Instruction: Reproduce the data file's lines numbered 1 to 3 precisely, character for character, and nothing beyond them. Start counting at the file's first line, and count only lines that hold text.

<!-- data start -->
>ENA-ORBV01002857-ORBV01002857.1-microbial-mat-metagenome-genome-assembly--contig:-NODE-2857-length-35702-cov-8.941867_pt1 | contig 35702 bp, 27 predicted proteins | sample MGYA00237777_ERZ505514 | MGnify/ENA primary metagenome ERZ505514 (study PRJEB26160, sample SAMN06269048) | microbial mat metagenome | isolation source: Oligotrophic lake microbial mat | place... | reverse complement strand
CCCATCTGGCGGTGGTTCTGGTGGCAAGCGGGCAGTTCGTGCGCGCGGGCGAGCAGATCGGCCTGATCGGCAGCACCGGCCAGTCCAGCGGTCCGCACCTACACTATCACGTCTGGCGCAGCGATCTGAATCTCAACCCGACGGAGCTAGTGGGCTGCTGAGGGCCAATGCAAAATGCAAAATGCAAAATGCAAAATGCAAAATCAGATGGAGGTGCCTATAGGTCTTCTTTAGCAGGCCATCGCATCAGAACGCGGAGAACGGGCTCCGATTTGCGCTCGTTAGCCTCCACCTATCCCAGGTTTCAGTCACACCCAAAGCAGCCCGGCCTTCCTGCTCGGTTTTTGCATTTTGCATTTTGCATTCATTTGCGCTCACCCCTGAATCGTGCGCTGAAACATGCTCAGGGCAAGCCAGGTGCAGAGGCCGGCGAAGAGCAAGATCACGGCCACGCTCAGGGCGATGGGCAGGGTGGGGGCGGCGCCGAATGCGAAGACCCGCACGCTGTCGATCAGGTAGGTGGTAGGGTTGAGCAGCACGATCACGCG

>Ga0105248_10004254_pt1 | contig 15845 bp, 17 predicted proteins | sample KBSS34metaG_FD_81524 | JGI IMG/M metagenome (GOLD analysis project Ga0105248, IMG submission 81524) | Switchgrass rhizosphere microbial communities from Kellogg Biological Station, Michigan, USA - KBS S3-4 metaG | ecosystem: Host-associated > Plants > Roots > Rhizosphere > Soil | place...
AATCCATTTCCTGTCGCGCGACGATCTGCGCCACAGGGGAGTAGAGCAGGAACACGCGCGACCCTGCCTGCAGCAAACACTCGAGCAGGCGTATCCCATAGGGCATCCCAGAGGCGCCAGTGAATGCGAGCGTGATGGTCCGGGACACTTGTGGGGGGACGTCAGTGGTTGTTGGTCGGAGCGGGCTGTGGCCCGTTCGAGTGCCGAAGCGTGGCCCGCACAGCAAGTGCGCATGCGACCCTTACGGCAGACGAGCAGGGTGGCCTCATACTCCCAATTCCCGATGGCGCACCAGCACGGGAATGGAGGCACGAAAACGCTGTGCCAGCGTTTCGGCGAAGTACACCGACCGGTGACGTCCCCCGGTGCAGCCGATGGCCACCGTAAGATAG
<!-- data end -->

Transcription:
>ENA-ORBV01002857-ORBV01002857.1-microbial-mat-metagenome-genome-assembly--contig:-NODE-2857-length-35702-cov-8.941867_pt1 | contig 35702 bp, 27 predicted proteins | sample MGYA00237777_ERZ505514 | MGnify/ENA primary metagenome ERZ505514 (study PRJEB26160, sample SAMN06269048) | microbial mat metagenome | isolation source: Oligotrophic lake microbial mat | place... | reverse complement strand
CCCATCTGGCGGTGGTTCTGGTGGCAAGCGGGCAGTTCGTGCGCGCGGGCGAGCAGATCGGCCTGATCGGCAGCACCGGCCAGTCCAGCGGTCCGCACCTACACTATCACGTCTGGCGCAGCGATCTGAATCTCAACCCGACGGAGCTAGTGGGCTGCTGAGGGCCAATGCAAAATGCAAAATGCAAAATGCAAAATGCAAAATCAGATGGAGGTGCCTATAGGTCTTCTTTAGCAGGCCATCGCATCAGAACGCGGAGAACGGGCTCCGATTTGCGCTCGTTAGCCTCCACCTATCCCAGGTTTCAGTCACACCCAAAGCAGCCCGGCCTTCCTGCTCGGTTTTTGCATTTTGCATTTTGCATTCATTTGCGCTCACCCCTGAATCGTGCGCTGAAACATGCTCAGGGCAAGCCAGGTGCAGAGGCCGGCGAAGAGCAAGATCACGGCCACGCTCAGGGCGATGGGCAGGGTGGGGGCGGCGCCGAATGCGAAGACCCGCACGCTGTCGATCAGGTAGGTGGTAGGGTTGAGCAGCACGATCACGCG

>Ga0105248_10004254_pt1 | contig 15845 bp, 17 predicted proteins | sample KBSS34metaG_FD_81524 | JGI IMG/M metagenome (GOLD analysis project Ga0105248, IMG submission 81524) | Switchgrass rhizosphere microbial communities from Kellogg Biological Station, Michigan, USA - KBS S3-4 metaG | ecosystem: Host-associated > Plants > Roots > Rhizosphere > Soil | place...